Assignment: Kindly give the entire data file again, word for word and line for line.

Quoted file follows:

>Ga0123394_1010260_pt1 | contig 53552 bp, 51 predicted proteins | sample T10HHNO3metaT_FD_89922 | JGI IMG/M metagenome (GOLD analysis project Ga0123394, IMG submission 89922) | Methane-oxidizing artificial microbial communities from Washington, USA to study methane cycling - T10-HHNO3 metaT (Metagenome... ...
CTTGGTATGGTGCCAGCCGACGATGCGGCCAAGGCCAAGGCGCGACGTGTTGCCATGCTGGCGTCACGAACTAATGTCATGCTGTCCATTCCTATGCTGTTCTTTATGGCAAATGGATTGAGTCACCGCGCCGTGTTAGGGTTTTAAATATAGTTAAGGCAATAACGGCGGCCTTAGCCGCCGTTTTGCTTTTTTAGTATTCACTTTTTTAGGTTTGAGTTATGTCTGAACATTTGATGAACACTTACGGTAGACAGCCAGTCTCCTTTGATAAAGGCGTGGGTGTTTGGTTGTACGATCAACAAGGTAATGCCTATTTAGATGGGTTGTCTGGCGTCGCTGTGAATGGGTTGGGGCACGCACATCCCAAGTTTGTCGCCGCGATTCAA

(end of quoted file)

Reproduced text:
>Ga0123394_1010260_pt1 | contig 53552 bp, 51 predicted proteins | sample T10HHNO3metaT_FD_89922 | JGI IMG/M metagenome (GOLD analysis project Ga0123394, IMG submission 89922) | Methane-oxidizing artificial microbial communities from Washington, USA to study methane cycling - T10-HHNO3 metaT (Metagenome... ...
CTTGGTATGGTGCCAGCCGACGATGCGGCCAAGGCCAAGGCGCGACGTGTTGCCATGCTGGCGTCACGAACTAATGTCATGCTGTCCATTCCTATGCTGTTCTTTATGGCAAATGGATTGAGTCACCGCGCCGTGTTAGGGTTTTAAATATAGTTAAGGCAATAACGGCGGCCTTAGCCGCCGTTTTGCTTTTTTAGTATTCACTTTTTTAGGTTTGAGTTATGTCTGAACATTTGATGAACACTTACGGTAGACAGCCAGTCTCCTTTGATAAAGGCGTGGGTGTTTGGTTGTACGATCAACAAGGTAATGCCTATTTAGATGGGTTGTCTGGCGTCGCTGTGAATGGGTTGGGGCACGCACATCCCAAGTTTGTCGCCGCGATTCAA